Ministers demand apology from MP who claimed coronavirus data was ‘manipulated’


Senior Tory MP Sir Desmond Swayne has refused to apologise for telling vaccine sceptics to "persist" with their campaign against coronavirus lockdown restrictions, arguing that he was unaware of their position on jabs.

Cabinet ministers Michael Gove and Priti Patel both called for him to withdraw his remarks, which included a claim that coronavirus data had been "manipulated".

Mr Gove condemned his Conservative colleague as "completely out of order" while Ms Patel said he was "thoroughly wrong".

But despite the two Cabinet ministers condemning Sir Desmond, Prime Minister Boris Johnson claimed not to be aware of the remarks.

The Conservative Party has declined to suspend the lockdown-sceptic MP but it is understood he will be asked to attend meetings with scientific advisers.

Sir Desmond told the Save Our Rights UK group, which argues wrongly that vaccines are "being rushed through safety testing" and has posted discussions online with conspiracy theorist David Icke, that some Covid-19 figures have been "manipulated" and called on campaigners to "persist" in their campaign.

He also gave an interview to anti-vaxxer Del Bigtree, in which he claimed the UK had become a "police state".

In an interview with the PA news agency, the New Forest West MP said he is "evangelical" in his support for the vaccination programme and pointed out that he is on record as criticising the use of data and other health measures in the House of Commons.

"I have always had a great deal of respect for Michael (Gove) but I'm not sure precisely what I'm being asked to apologise for," Sir Desmond said.

"I had no idea, indeed I am not aware, of any baggage they hold on anti-vaxx, it's never been discussed, never been raised."

He said he was telling the campaigners to "persist" in the campaign against restrictions, in comments first reported by Sky News, but insisted they should stick to the rules.

Mr Gove called for Sir Desmond to issue a full retraction and apologise for his "unacceptable" comments.

The senior Cabinet minister told Sky: "Sir Desmond is wrong.

"I work with Sir Desmond, I have great affection for him, but I'm afraid here he is completely out of order."

Pressed on if he thinks the MP should be kicked out of the Tory Party if he does not apologise, Mr Gove said: "I think it's for Sir Desmond to make that apology to retract and withdraw his words and I'm sure he will reflect on that mistake and I'm sure he will be very clear it was a serious mistake and an apology will be forthcoming."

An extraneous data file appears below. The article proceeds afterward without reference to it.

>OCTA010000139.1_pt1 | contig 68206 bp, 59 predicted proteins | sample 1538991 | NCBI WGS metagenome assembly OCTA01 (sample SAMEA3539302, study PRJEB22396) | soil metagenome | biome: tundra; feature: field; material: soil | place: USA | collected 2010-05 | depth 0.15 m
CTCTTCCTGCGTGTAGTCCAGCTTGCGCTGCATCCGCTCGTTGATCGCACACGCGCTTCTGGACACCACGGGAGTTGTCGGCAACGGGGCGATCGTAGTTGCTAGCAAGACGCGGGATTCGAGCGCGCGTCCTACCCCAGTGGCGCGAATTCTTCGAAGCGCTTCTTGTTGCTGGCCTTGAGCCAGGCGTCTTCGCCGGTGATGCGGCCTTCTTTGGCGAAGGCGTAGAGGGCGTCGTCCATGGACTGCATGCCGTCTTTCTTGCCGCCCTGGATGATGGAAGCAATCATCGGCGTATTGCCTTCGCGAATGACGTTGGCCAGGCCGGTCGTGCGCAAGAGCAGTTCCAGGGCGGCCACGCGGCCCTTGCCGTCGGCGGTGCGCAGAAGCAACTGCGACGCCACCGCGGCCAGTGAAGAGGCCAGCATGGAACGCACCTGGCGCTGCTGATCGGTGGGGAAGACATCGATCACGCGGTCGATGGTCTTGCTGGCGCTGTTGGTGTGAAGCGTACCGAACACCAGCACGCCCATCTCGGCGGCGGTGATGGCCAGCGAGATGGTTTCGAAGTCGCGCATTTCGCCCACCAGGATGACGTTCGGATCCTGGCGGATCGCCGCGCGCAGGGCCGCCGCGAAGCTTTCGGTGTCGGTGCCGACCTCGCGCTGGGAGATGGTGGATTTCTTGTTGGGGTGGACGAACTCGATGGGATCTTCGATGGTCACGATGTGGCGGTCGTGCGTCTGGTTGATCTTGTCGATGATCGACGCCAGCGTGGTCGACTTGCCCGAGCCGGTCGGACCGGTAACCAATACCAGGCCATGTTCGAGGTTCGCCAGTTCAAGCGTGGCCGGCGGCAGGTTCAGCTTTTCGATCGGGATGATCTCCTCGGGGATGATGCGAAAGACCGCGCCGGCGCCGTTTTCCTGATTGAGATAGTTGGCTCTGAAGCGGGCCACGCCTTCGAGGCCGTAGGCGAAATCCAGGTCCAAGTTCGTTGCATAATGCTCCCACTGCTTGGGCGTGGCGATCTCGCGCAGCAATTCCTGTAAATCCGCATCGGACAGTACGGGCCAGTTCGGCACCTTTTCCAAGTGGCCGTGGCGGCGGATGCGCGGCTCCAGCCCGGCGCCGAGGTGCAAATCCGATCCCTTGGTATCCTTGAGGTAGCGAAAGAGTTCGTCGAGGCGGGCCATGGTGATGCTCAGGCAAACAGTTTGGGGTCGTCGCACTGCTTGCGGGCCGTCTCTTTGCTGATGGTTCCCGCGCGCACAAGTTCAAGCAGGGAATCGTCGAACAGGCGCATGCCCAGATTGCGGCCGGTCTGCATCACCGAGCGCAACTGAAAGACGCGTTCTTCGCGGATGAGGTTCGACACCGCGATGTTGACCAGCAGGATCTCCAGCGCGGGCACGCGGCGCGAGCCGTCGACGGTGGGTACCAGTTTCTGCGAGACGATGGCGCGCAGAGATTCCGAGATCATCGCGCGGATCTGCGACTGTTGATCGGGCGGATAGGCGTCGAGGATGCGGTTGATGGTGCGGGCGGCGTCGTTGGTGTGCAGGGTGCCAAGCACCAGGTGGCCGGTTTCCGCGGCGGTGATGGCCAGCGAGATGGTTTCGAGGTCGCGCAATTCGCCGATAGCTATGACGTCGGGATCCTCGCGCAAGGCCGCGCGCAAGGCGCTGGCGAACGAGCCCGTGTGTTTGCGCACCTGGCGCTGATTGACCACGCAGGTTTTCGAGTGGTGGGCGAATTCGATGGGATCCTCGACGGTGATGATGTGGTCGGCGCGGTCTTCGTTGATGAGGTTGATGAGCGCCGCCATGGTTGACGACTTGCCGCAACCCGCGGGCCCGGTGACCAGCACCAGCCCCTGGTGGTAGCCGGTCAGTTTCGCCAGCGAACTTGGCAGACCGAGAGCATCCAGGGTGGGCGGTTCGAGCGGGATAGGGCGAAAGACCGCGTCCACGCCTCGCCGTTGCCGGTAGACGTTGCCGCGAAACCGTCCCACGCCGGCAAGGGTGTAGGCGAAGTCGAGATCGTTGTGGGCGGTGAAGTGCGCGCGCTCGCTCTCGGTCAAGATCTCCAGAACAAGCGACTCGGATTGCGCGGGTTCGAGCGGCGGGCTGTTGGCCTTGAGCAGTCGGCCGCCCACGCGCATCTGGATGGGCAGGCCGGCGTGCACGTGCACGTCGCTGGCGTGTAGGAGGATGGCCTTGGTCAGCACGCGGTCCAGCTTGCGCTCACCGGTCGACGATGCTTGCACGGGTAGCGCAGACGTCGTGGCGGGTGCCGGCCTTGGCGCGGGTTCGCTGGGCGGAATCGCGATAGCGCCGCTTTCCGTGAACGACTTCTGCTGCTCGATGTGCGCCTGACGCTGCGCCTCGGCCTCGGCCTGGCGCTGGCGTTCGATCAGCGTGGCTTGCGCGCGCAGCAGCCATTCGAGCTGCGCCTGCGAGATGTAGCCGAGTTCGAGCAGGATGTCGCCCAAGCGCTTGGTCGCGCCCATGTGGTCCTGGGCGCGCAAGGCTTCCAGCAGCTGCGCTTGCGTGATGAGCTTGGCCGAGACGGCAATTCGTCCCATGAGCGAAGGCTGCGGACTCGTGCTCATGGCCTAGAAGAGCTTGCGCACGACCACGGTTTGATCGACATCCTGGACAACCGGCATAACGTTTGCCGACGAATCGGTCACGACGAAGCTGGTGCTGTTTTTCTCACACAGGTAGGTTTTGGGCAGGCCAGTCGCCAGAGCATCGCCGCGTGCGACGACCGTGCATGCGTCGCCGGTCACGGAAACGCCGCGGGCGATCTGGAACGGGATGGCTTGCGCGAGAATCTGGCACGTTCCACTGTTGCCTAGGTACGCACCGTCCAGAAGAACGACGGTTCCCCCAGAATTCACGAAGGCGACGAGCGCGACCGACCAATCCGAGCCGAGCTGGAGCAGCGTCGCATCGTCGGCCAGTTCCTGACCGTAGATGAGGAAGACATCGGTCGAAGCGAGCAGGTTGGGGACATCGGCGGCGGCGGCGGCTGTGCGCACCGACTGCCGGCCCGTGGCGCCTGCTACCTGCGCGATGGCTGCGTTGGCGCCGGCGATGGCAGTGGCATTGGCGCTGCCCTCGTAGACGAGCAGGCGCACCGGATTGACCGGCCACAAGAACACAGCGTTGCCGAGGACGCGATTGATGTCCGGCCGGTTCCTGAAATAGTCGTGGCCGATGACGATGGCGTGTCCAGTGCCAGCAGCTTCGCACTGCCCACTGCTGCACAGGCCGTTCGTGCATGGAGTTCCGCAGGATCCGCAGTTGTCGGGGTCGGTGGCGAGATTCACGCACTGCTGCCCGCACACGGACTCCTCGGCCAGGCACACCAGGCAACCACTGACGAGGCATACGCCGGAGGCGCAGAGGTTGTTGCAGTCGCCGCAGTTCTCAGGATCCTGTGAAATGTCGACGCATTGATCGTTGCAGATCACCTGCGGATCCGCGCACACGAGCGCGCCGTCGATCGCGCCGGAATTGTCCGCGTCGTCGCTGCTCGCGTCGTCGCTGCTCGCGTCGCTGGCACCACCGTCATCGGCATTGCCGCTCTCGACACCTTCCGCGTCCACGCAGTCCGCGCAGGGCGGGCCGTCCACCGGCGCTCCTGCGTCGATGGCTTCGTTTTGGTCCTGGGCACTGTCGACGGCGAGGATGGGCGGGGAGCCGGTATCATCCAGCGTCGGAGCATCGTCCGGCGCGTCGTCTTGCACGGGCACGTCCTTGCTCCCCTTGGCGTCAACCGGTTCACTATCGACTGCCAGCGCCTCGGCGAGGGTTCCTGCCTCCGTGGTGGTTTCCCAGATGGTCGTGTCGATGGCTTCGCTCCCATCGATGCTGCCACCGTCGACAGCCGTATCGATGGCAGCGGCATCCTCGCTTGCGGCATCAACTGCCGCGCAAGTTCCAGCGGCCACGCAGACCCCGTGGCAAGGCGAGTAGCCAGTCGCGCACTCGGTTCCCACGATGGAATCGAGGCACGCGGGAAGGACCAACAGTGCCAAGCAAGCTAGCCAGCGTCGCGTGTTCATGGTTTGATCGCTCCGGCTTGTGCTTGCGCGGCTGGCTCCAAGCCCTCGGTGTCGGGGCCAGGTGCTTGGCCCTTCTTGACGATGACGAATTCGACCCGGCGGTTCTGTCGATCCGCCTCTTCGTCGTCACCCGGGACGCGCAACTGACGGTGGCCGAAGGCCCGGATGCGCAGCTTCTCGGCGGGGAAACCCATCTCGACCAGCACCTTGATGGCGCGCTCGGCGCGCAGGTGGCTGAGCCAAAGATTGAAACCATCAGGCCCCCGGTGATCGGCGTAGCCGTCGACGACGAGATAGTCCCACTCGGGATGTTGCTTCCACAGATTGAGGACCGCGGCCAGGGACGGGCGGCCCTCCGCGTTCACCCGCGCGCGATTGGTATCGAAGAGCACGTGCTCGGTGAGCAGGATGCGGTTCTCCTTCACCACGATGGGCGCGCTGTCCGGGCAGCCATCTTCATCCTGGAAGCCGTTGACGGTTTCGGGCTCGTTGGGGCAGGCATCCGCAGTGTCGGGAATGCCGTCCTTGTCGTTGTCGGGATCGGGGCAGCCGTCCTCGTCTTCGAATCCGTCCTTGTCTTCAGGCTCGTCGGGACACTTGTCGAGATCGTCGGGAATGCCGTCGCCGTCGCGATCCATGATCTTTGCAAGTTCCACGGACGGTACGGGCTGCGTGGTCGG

Later, Home Secretary Ms Patel said: "I think Desmond should apologise, absolutely, and he should retract the comments he has made.

"Too many people have died from this deadly, deadly virus.

"Look at the pressures on the NHS right now.

"Those comments are thoroughly wrong and I very much hope Desmond will reflect and take those comments back."

Sir Desmond's comments were reported on Wednesday night and Mr Gove was able to address them on Thursday morning.

But Mr Johnson, speaking to reporters on a visit to Scotland several hours after Mr Gove's breakfast time interviews, said he was not aware of Sir Desmond's comments.

"I'm sorry, I haven't seen those," he said.

Dozens of arrests have taken place during marches against lockdown restrictions organised by Save Our Rights UK.

The group also holds controversial views on vaccines, falsely claiming they are "being rushed through safety testing" despite rigorous trials, and pushing doubts about the jabs.

In November, Sir Desmond reportedly told the group the figures were "bouncing round at the typical level of deaths for the time of year".

"It seems to be a manageable risk, particularly as figures have been manipulated... We're told there is a deathly, deadly pandemic proceeding at the moment," he said.

"That is difficult to reconcile with ICUs (intensive care units) actually operating at typical occupation levels for the time of year and us bouncing round at the typical level of deaths for the time of year."

This month, Sir Desmond told US anti-vaxxer Mr Bigtree that Government was attempting to implement "social control" through actions such as the mandatory wearing of face masks, the broadcaster reported.

Deputy Labour leader Angela Rayner demanded that Mr Johnson takes action against Sir Desmond for "endorsing dangerous anti-vaccination campaigners, spreading disinformation and promoting conspiracy theories".

A spokesman for the Conservative Whips Office said: "We completely condemn these comments.

"It is on all of us to work together to control the virus to protect the NHS and save lives.

"People across the country are sacrificing so much to help beat the virus and we thank them for their efforts."

Imran Ahmed, chief executive of the Centre for Countering Digital Hate (CCDH), which has been investigating online misinformation about coronavirus and vaccines, said Sir Desmond's words had given "legitimacy to crank anti-vaxxers".